Have you ever thought about what is data engineering? Here are my thoughts as the data architect who works in data and analytics within a performance marketing company. I will cover some of the core aspects of data engineering starting with what the role is, how you can get into data engineering, and then end with some topics on data engineering skills and tips.
What Is Data Engineering
Data scientist will sometimes want to paint a picture that tells a story. The data engineer is the person who helps supply the colors neccessary to paint that picture at scale and then helps create the frame that holds it on the wall.
If you think about that analogy, you can truly understand what the data engineer truly is. They are the professionals who are helping build and manage the data infrastructure that supports the enterprise data plan.
When it’s all said and done. The data engineer is a good mixture of disciplines that include computer science, database development, and information technology. They work in both code and infrastructure, both science and engineering, and both data processing and data security.
Where one discipline may end, they often begin.
How to become a Data Engineer
If I had to become a data engineer tomorrow with limited knowledge and no experience, I would start with research. I would try to understand all the opinions–including my own–of what the data engineer is and does. This would include searching online and checking out books that may cover the topic well.
The next area of focus would likely be applying the knowledge gained from that research on the side. I would start new projects that included the different expertise and skillset needed to become a data engineer. This would include learning new languages like Python, learning new tools like those for ETL process, and learning how to take advantage of the popular cloud computing services like Amazon Redshift.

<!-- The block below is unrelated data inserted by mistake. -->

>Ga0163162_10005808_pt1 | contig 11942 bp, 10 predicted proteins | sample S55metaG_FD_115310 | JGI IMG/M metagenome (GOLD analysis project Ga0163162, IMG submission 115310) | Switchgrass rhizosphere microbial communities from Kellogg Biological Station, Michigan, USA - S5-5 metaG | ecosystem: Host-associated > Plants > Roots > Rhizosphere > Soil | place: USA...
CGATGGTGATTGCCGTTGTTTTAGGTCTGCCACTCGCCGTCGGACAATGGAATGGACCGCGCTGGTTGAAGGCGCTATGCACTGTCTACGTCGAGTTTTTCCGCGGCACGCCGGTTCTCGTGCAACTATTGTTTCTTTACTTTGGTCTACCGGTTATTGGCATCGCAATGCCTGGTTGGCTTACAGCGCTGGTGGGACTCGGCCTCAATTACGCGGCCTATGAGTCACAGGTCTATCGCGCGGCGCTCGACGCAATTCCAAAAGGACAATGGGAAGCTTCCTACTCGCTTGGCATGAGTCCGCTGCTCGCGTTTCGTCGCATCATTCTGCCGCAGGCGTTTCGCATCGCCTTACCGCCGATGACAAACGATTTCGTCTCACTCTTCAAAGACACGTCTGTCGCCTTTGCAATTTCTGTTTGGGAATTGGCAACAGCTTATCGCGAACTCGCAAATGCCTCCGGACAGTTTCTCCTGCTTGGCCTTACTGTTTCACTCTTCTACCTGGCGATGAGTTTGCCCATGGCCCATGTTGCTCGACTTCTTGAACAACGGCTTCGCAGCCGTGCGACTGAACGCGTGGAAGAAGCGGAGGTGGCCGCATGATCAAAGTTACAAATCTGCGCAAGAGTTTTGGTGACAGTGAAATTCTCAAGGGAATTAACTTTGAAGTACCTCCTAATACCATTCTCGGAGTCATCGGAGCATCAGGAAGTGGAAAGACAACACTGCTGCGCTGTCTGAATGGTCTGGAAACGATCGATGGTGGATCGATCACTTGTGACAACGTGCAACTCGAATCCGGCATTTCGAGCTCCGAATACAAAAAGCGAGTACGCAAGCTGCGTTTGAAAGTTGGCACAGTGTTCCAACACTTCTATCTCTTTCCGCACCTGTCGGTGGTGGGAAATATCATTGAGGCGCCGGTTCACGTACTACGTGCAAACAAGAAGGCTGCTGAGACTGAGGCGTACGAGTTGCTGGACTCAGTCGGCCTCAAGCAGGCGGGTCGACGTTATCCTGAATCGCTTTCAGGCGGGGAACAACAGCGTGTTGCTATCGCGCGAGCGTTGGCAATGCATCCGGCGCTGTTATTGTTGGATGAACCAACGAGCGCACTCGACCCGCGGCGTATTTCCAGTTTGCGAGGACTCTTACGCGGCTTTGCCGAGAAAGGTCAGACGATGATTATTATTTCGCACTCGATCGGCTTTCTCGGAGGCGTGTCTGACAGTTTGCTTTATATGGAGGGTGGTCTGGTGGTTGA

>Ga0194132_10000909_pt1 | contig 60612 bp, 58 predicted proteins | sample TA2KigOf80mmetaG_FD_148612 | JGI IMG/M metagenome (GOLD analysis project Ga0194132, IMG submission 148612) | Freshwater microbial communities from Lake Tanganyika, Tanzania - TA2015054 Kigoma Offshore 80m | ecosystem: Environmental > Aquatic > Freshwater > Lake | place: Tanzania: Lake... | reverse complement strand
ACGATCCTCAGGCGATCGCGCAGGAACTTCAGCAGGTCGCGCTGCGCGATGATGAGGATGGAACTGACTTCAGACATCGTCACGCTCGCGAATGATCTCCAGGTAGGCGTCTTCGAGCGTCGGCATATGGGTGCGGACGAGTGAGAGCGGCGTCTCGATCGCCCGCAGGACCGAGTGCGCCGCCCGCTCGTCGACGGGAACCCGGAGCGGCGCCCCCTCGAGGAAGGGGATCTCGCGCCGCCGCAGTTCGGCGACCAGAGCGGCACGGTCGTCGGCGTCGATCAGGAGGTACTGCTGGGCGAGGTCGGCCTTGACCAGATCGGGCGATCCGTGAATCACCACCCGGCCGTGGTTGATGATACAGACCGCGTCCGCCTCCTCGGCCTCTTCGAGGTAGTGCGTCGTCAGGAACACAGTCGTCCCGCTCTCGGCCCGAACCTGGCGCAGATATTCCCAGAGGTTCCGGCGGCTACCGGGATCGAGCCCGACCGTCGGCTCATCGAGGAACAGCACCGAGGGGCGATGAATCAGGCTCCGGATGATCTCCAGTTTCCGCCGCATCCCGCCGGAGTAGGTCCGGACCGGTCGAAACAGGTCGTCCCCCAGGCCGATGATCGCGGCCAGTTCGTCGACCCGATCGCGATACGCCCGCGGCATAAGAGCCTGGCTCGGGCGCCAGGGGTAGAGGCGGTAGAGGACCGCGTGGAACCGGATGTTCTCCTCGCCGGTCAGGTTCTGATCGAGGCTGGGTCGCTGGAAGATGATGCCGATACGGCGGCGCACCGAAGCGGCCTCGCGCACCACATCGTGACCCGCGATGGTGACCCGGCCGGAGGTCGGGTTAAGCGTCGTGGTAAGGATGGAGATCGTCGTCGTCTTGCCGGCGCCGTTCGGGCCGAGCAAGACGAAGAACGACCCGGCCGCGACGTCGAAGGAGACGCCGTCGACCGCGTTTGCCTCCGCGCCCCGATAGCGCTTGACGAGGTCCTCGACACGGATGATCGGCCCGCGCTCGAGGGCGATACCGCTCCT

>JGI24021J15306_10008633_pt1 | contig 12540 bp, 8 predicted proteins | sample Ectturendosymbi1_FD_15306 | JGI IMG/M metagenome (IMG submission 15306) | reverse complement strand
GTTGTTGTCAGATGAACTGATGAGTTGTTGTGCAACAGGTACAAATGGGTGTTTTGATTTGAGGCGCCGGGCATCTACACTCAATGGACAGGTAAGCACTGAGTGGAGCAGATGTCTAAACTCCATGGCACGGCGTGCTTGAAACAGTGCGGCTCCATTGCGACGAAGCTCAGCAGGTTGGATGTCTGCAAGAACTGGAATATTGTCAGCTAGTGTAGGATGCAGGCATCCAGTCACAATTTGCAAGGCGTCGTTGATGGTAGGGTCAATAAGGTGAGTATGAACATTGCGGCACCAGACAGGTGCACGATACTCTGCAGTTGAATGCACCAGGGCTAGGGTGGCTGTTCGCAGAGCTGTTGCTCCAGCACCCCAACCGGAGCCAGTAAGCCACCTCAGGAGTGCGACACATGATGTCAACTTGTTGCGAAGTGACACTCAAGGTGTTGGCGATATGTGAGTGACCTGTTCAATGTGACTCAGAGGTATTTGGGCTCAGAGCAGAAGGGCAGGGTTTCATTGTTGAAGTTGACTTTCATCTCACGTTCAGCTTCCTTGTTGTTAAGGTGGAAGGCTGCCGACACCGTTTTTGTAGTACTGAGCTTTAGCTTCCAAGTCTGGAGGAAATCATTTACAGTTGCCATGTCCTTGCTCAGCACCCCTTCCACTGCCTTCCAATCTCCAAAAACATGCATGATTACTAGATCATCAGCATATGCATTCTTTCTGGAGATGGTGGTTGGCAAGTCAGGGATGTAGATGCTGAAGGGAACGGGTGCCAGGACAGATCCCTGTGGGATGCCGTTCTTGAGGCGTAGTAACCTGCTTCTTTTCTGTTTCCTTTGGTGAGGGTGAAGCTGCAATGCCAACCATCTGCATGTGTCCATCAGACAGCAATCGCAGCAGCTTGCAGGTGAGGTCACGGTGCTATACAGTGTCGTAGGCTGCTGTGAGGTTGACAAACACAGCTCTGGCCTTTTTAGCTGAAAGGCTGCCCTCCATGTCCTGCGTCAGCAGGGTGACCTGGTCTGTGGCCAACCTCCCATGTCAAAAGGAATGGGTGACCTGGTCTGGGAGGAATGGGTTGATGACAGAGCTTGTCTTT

I would likely turn these projects into a collection of my best work. This collection would become my data engineering portfolio that I could use to help sell me to potential businesses. I would try to work and evolve these data projects, try to solve real-world problems, and really proclaim my passion for becoming a data engineer.
If that still wasn’t enough, the best option that has always worked for me is just getting in the door. I would start small like finding a job I could get hired for within an organization that could employee me as a data engineer eventually. This would allow me to gain the domain experience needed and potentially the chance to work indirectly with related fields. Then I would use that to my advantage to transition into the role I wanted.
Data Engineering Skills
There are a vast number of skills to consider with data engineering roles. The ones off the topic of head include:
- Advanced Analytics (Forecasting, Machine Learning, etc)
- Big Data Platforms (NoSQL, Data Streaming, etc)
- Databases (RDBMS)
- Data Warehousing & Data Marts (Kimball versus Imnar)
- ETL Development & Processing (SSIS, Informatica, etc)
- Cloud Computing (Amazon Web Services, Azure, IBM)
- Programming/Scripting Languages (SQL, Python, R, Java, Scala, etc)
- Visualization (Excel, Tableau, Matplotlib, Seaborn, etc)
Sub areas may include:
Then of course focusing on a particular domain goes a long way. I chose digital marketing and video games.
Big Data Engineering
I would do you wrong if I did not talk about big data engineering. This is the most common relationship data engineers have when they are out in the field. They are commonly tagged as being specialized in only big data platforms. This simply is not true.
While it’s true, there are a lot of jobs that are labeled as the big data engineer. Big data is still a very vague topic that really has more marketing value than real value for most organizations. Data engineers are deployed to solve problems.